In crises between nuclear powers, the nuclear shadow will loom large. The emerging situational awareness (SA) ecosystem can create new risks but can also ameliorate them depending on how these capabilities are used and communicated. Indeed, finding a balance between risk and benefit in such a complex security environment while also maximizing the value of information to terminate a crisis or conflict on favorable terms will not happen automatically. This environment will also require new perspectives on the value and risks associated with information dominance and its impact on nuclear crises. Information dominance has been essential to ensuring U.S. military effectiveness, but in a combined conventional/nuclear ecosystem involving conflict between nuclear-armed adversaries, the picture is far more complex.

In the emerging strategic SA ecosystem, new technologies are transforming the way information is collected, analyzed, and acted upon during competition between rival states. The growing reliance on technology across the spectrum of conflict means decisionmakers will have to grapple with enormous amounts of information from widely varying and potentially unfamiliar sources and on compressed timeframes. This increasingly combined strategic SA ecosystem, including a wide array of SA technologies, along with critical enablers, can create uncertainty in the conventional and nuclear space that could create escalatory risks under crisis scenarios. Advances in numerous technologies, however, have vastly increased the importance of SA for conventional conflict, including through remote sensing, global positioning system (GPS) navigation, internet communications, cyber capabilities, and remotely piloted unmanned vehicles, among others. Today these systems are substantially more capable, but the increased speed and precision is accompanied by a lack of firebreaks that could slow crises from escalating to nuclear conflict.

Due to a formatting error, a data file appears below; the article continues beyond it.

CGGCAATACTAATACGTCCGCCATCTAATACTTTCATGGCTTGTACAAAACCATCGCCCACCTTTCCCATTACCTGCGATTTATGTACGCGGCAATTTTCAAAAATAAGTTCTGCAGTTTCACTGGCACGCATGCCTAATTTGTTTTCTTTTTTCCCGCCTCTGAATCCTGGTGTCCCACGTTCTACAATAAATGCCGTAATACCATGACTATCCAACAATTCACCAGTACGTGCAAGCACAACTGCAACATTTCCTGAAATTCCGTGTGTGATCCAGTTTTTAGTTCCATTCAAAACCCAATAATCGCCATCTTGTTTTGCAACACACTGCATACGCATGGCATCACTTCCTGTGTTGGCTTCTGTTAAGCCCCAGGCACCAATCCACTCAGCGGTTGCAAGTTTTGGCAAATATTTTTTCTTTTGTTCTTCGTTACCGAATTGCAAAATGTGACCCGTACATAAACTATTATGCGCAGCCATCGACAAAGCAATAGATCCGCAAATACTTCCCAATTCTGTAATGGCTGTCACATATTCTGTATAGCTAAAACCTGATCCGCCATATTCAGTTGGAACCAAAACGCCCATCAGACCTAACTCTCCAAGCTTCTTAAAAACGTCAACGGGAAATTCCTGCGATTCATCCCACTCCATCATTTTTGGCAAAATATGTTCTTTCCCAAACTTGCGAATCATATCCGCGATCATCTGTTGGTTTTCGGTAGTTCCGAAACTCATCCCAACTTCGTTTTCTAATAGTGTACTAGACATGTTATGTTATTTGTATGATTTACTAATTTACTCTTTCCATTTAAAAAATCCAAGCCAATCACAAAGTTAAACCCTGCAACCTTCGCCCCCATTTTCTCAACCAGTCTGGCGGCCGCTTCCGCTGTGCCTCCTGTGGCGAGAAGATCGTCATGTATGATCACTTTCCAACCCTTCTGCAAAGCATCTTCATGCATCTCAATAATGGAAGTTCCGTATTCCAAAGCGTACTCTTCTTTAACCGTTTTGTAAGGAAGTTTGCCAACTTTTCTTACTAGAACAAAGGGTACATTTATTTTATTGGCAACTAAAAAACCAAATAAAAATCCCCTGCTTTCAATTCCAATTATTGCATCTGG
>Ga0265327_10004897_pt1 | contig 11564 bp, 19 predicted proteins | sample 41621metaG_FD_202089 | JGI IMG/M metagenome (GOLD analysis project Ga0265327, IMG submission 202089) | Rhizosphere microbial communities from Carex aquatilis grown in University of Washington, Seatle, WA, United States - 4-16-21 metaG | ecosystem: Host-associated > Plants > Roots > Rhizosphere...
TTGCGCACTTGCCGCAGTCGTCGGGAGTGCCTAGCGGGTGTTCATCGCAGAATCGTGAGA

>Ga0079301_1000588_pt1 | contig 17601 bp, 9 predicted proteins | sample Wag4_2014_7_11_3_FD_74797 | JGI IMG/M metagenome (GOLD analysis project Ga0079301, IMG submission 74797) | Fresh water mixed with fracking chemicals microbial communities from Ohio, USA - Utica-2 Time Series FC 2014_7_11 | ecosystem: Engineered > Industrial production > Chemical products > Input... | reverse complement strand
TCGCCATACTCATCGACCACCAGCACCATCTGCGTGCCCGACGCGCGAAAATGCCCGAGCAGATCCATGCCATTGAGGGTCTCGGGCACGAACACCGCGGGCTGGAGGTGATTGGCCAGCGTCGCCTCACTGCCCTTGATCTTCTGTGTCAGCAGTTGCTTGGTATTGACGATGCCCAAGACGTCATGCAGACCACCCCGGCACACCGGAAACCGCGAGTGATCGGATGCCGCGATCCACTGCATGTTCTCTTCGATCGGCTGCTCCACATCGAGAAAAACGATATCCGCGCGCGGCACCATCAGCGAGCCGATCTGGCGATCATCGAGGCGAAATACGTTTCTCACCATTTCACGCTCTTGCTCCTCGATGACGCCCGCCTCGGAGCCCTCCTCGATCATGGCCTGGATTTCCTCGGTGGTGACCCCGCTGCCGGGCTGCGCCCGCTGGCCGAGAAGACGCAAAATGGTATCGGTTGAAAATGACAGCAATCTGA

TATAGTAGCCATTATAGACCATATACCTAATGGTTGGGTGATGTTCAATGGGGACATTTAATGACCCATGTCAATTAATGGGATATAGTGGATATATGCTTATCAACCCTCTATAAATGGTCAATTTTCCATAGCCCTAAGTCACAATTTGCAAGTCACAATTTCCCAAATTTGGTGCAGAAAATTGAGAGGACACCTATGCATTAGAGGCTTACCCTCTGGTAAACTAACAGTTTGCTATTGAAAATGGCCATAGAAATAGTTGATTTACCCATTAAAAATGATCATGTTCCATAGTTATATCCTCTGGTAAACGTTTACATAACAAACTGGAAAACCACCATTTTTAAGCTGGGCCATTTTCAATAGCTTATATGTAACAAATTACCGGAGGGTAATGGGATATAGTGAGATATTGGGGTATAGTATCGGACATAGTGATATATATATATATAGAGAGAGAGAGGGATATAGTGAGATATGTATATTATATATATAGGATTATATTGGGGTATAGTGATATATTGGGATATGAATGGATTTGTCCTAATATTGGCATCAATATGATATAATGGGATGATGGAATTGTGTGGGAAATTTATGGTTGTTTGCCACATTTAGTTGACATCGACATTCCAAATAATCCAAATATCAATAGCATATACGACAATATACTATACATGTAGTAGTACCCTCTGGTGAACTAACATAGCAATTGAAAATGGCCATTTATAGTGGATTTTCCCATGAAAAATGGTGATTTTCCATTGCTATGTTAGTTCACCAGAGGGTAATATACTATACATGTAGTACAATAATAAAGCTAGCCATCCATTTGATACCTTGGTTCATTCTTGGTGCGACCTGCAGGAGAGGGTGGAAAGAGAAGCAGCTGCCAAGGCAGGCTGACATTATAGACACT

The transformational nature of the strategic SA landscape suggests a second look is necessary to consider the risks these emerging capabilities may introduce as well as and the challenges they may pose for policy professionals, especially when employed in a crisis or conflict between nuclear-armed states. To effectively manage crisis escalation, decisionmakers must understand how the strategic SA ecosystem has evolved, appreciate the dynamic relationship between improved strategic SA and crisis stability, and recognize the complex interplay between technology, escalation, and decisionmaking. This report has tried to take an initial step toward that reconsideration and examine the characteristics of this new environment and its implications.

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